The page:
Groove

"Good"

Groove Review


According to Groove, the economics of throwing a rave: Charge $2 a head for some 200 people to inhabit an abandoned warehouse for one night. Provide free food, water, massages, and of course, music from a parade of 5 or 6 DJs. Sounds like a losing proposition to me.

In fact, the last time I went to a rave (in 1991, when the scene was already on its way out), it cost $8. Today, it's like $20. Groove's $2 rave sounds a little phony, a little dated.

While Groove was the talk of Sundance (and for an entire year the talk of San Francisco -- where it was shot and where I live), it seems hopelessly unable to live up to its hype, a la The Blair Witch Project. Counting conservatively, it's the fourth movie set in the rave scene to hit theaters in the last year. And by my account, it does the least with the throbbing rave lifestyle of all of them.

Why? Because Groove, while ostensibly about "one night in the San Francisco rave scene" is really about one night in the lives of a bunch of Bay Area twentysomethings. Mostly, they're Berkeley twentysomethings, best known for their ability to whine about just about anything.

Berkeley twentysomethings like to talk a lot, and in Groove, that's what they do. One minute they get out on the dance floor, then they retire to a back room or the basement to chit-chat, then a new DJ comes out, and the cycle repeats. Through this conceit, we are introduced to people like Leyla (Lola Glaudini), a New York transplant looking to hook up with the scene in SF, and David (Hamish Linklater), a Midwestern rave newcomer. Then there's David's brother Colin (Denny Kirkwood) and his girlfriend Harmony (Mackenzie Firgens), to whom Colin intends to propose... only later we find him making out with some guy. Later, the moral of the entire tale is spat out by Rachel True's character near the end: "Eat dinner before you take drugs." Huh? This story is right out of 90210. No, it's worse than 90210.

While Groove - the story is pretty limp, Groove - the slice of life examining today's counterculture is far better realized. Watching the DJs (all real-life rave disc jockeys) interact with the (teensy) crowd is probably the most fun there is to have in the movie. Considering its small budget, the set design and production values are uniformly high. Groove looks more like Go than any indie flick. That's impressive.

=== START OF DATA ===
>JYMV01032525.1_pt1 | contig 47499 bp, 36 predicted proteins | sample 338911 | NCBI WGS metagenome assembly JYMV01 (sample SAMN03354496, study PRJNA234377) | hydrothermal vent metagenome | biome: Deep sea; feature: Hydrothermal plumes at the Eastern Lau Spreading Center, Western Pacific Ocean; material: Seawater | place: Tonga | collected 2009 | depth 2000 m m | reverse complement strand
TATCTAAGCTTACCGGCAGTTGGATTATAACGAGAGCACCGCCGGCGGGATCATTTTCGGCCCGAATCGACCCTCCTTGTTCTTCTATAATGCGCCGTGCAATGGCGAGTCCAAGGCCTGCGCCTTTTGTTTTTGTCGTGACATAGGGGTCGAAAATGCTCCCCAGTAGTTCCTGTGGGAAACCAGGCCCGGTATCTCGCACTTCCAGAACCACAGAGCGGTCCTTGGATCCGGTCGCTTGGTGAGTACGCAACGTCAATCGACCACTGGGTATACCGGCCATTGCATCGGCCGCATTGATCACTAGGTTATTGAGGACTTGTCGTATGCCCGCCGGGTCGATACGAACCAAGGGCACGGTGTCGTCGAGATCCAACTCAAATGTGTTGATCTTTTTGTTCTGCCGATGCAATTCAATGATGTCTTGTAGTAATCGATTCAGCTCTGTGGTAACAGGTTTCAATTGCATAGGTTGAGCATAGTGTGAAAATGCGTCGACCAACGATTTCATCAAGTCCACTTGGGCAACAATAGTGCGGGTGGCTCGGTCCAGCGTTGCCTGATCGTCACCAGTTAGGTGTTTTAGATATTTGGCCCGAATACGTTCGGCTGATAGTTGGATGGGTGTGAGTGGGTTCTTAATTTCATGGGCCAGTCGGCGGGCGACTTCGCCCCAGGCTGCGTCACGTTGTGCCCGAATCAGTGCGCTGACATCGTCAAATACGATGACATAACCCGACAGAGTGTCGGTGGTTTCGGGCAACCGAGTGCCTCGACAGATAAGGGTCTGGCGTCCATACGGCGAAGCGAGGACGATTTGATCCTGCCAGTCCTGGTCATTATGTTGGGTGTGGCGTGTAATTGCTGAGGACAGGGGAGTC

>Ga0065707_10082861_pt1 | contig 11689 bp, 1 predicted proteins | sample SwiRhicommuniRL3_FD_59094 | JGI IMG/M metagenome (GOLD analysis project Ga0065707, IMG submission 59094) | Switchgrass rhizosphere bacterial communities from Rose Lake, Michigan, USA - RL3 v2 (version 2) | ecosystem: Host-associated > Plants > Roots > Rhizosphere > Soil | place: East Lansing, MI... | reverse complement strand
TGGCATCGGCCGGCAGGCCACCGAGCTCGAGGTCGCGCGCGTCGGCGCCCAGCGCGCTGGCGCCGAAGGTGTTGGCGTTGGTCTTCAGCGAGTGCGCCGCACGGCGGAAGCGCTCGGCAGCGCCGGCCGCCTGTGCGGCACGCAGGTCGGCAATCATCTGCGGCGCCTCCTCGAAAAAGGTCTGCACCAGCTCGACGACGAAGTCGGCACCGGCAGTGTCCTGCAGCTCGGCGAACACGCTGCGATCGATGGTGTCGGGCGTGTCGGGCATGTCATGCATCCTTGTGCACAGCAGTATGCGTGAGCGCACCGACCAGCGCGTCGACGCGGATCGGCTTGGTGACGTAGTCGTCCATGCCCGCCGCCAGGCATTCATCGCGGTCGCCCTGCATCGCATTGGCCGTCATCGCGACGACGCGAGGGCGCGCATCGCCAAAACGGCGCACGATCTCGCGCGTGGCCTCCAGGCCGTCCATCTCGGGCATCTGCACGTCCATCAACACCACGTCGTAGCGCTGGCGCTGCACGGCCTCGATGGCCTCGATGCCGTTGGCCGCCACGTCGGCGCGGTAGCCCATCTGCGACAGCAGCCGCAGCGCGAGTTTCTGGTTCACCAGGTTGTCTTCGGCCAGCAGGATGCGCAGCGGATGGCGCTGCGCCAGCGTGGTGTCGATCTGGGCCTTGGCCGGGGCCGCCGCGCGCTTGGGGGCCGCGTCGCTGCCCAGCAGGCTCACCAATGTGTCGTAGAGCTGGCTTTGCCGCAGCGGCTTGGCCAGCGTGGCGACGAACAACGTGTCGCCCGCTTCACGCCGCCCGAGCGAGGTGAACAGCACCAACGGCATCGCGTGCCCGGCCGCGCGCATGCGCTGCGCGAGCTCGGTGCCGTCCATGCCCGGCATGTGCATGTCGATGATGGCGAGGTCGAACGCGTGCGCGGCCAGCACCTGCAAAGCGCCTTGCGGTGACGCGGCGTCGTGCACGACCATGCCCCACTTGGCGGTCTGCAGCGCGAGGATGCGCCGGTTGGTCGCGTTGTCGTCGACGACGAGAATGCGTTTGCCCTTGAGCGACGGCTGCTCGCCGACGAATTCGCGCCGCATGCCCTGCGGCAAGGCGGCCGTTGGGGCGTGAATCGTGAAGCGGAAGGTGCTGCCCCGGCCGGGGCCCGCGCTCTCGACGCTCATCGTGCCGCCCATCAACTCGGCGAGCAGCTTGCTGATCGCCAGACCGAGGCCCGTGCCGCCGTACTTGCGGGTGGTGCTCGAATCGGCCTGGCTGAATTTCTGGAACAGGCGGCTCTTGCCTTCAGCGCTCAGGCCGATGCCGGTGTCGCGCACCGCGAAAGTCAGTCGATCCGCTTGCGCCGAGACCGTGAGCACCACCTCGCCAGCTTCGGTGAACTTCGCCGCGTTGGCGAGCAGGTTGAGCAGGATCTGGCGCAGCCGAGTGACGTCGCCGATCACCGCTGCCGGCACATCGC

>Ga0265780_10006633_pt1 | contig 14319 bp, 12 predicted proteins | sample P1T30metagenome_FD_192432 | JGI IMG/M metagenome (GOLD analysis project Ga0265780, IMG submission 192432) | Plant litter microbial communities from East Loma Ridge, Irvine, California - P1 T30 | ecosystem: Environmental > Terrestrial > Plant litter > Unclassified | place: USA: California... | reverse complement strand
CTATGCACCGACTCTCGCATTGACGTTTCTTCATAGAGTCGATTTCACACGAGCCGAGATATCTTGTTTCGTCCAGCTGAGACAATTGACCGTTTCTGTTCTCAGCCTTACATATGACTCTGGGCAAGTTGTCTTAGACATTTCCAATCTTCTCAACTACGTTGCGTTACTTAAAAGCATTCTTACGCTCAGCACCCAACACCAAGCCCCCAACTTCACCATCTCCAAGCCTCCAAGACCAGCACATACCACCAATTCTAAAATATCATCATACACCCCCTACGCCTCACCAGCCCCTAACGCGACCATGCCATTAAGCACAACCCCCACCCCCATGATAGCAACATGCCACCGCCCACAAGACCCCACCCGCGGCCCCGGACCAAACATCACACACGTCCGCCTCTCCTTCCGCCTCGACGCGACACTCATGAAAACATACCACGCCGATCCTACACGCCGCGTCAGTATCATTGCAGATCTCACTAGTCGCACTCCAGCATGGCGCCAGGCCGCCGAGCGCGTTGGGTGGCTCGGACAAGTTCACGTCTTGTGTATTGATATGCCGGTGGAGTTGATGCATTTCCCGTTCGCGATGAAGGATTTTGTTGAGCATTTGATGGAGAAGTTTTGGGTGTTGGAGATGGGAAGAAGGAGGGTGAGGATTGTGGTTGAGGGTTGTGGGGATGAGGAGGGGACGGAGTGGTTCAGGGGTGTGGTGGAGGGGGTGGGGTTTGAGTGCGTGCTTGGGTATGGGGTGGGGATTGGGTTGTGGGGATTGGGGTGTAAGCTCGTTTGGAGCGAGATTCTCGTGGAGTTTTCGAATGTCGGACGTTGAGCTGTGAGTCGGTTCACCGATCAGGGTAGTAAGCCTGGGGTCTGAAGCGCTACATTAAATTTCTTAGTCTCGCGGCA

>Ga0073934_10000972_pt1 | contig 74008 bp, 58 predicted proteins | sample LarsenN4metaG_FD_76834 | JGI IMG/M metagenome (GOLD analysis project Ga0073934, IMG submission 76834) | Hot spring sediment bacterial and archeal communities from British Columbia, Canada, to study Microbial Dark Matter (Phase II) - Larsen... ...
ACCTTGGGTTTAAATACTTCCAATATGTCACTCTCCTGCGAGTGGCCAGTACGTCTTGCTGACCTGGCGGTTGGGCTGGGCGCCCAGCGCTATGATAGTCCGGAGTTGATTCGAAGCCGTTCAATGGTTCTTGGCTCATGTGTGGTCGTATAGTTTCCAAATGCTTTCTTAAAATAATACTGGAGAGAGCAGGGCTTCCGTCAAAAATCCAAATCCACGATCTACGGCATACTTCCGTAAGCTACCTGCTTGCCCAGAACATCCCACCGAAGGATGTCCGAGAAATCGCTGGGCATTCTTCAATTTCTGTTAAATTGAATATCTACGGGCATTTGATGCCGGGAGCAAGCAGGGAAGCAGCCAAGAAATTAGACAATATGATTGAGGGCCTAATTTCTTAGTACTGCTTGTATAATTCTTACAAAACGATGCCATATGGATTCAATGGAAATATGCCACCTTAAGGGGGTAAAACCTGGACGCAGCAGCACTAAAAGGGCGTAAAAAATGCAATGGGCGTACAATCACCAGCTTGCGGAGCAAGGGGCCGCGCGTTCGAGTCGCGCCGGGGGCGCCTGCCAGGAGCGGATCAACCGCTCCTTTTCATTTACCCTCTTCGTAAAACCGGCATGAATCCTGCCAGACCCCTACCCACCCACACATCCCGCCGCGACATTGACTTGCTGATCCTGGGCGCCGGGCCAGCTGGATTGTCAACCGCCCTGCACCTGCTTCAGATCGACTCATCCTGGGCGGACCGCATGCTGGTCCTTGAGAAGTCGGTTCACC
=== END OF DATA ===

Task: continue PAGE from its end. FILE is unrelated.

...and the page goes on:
Again, it's the pedestal that the crowd of Groove (and its filmmakers) put DJs upon that makes the film so intriguing. Who knew that people with names like Polywog and Digweed (a really famous DJ) would become recognizable on sight to rave aficionados, as famous as any cut-rate film critic? It's enough to make you want to learn how to spin.

Party ball.



Groove

Facts and Figures

Run time: 86 mins

In Theaters: Thursday 19th October 2000

Distributed by: Sony Pictures Classics

Reviews

Contactmusic.com: 3 / 5

Rotten Tomatoes: 56%
Fresh: 28 Rotten: 22

IMDB: 6.4 / 10

Cast & Crew

Director:

Starring: Chris Ferreira as Bill, Elizabeth Sung as Maggie, as Ernie, as Harmony, as Cliff, Bradley K. Ross as Aaron, as Colin, Jeff Witzke as Neil, as Beth

Contactmusic


Links



Advertisement

New Movies

Jackie Movie Review

Jackie Movie Review

Rather than make a standard biopic about the most famous First Lady in American history,...

Split Movie Review

Split Movie Review

After a few badly received sci-fi blockbusters, M. Night Shyamalan returned to his earthier style...

xXx: Return of Xander Cage Movie Review

xXx: Return of Xander Cage Movie Review

It's been 15 years since Vin Diesel walked away from his XXX role, killing off...

Manchester by the Sea Movie Review

Manchester by the Sea Movie Review

This may not be the cheeriest movie of the season, but it's so skilfully written,...

Live By Night Movie Review

Live By Night Movie Review

Ben Affleck launched his directing career 10 years ago with his film of Dennis Lehane's...

La La Land Movie Review

La La Land Movie Review

After storming awards season with Whiplash two years ago, writer-director Damien Chazelle returns with something...

Assassin's Creed Movie Review

Assassin's Creed Movie Review

Hopes were high that this film might finally crack the curse of movies based on...

Advertisement
Silence Movie Review

Silence Movie Review

Faith is a topic Martin Scorsese can't quite shake, courting controversy with complex films like...

A Monster Calls Movie Review

A Monster Calls Movie Review

A difficult movie to market, this isn't actually the BFG-style fantasy adventure it looks like....

Monster Trucks Movie Review

Monster Trucks Movie Review

Word has it that a 4-year-old came up with the idea for this unapologetically silly...

Collateral Beauty Movie Review

Collateral Beauty Movie Review

Dramas exploring the nature of death and the true meaning of life are always in...

Paterson Movie Review

Paterson Movie Review

Unpredictable filmmaker Jim Jarmusch ricochets from his artful vampire movie Only Lovers Left Alive into...

I, Daniel Blake Movie Review

I, Daniel Blake Movie Review

At 80 years old, British filmmaker Ken Loach won his second Cannes Film Festival with...

Why Him? Movie Review

Why Him? Movie Review

Writer-director John Hamburg continues to recycle the formula that made his first hit Meet the...

Advertisement
Artists
Actors
    Filmmakers
      Artists
      Bands
        Musicians
          Artists
          Celebrities
             
              Artists
              Interviews
                musicians & bands in the news
                  actors & filmmakers in the news
                    celebrities in the news

                      Go Back in Time using our News archive to see what happened on a particular day in the past.